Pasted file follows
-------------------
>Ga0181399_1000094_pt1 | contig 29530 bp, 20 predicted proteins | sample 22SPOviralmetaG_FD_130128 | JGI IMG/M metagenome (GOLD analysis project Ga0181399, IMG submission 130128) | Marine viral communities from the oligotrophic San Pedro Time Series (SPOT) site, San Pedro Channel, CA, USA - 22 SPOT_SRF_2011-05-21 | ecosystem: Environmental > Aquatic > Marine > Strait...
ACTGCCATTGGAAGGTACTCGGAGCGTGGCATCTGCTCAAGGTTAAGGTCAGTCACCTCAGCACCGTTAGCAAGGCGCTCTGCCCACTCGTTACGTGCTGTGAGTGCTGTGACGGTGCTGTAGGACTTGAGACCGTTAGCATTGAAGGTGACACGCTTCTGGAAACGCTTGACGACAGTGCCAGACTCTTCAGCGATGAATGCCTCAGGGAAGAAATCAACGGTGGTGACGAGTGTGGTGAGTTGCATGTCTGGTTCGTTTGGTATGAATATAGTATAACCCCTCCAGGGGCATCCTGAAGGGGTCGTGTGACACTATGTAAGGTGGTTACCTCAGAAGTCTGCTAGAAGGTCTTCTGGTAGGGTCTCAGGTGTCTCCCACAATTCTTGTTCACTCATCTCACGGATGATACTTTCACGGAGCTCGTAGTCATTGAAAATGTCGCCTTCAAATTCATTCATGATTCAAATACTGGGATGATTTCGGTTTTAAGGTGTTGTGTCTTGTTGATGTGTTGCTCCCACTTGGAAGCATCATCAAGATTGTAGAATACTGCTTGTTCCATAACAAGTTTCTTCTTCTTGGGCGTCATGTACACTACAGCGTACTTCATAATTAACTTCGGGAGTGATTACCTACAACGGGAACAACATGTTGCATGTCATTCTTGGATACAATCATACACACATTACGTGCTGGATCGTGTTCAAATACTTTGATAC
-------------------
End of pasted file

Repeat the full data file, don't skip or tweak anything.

>Ga0181399_1000094_pt1 | contig 29530 bp, 20 predicted proteins | sample 22SPOviralmetaG_FD_130128 | JGI IMG/M metagenome (GOLD analysis project Ga0181399, IMG submission 130128) | Marine viral communities from the oligotrophic San Pedro Time Series (SPOT) site, San Pedro Channel, CA, USA - 22 SPOT_SRF_2011-05-21 | ecosystem: Environmental > Aquatic > Marine > Strait...
ACTGCCATTGGAAGGTACTCGGAGCGTGGCATCTGCTCAAGGTTAAGGTCAGTCACCTCAGCACCGTTAGCAAGGCGCTCTGCCCACTCGTTACGTGCTGTGAGTGCTGTGACGGTGCTGTAGGACTTGAGACCGTTAGCATTGAAGGTGACACGCTTCTGGAAACGCTTGACGACAGTGCCAGACTCTTCAGCGATGAATGCCTCAGGGAAGAAATCAACGGTGGTGACGAGTGTGGTGAGTTGCATGTCTGGTTCGTTTGGTATGAATATAGTATAACCCCTCCAGGGGCATCCTGAAGGGGTCGTGTGACACTATGTAAGGTGGTTACCTCAGAAGTCTGCTAGAAGGTCTTCTGGTAGGGTCTCAGGTGTCTCCCACAATTCTTGTTCACTCATCTCACGGATGATACTTTCACGGAGCTCGTAGTCATTGAAAATGTCGCCTTCAAATTCATTCATGATTCAAATACTGGGATGATTTCGGTTTTAAGGTGTTGTGTCTTGTTGATGTGTTGCTCCCACTTGGAAGCATCATCAAGATTGTAGAATACTGCTTGTTCCATAACAAGTTTCTTCTTCTTGGGCGTCATGTACACTACAGCGTACTTCATAATTAACTTCGGGAGTGATTACCTACAACGGGAACAACATGTTGCATGTCATTCTTGGATACAATCATACACACATTACGTGCTGGATCGTGTTCAAATACTTTGATAC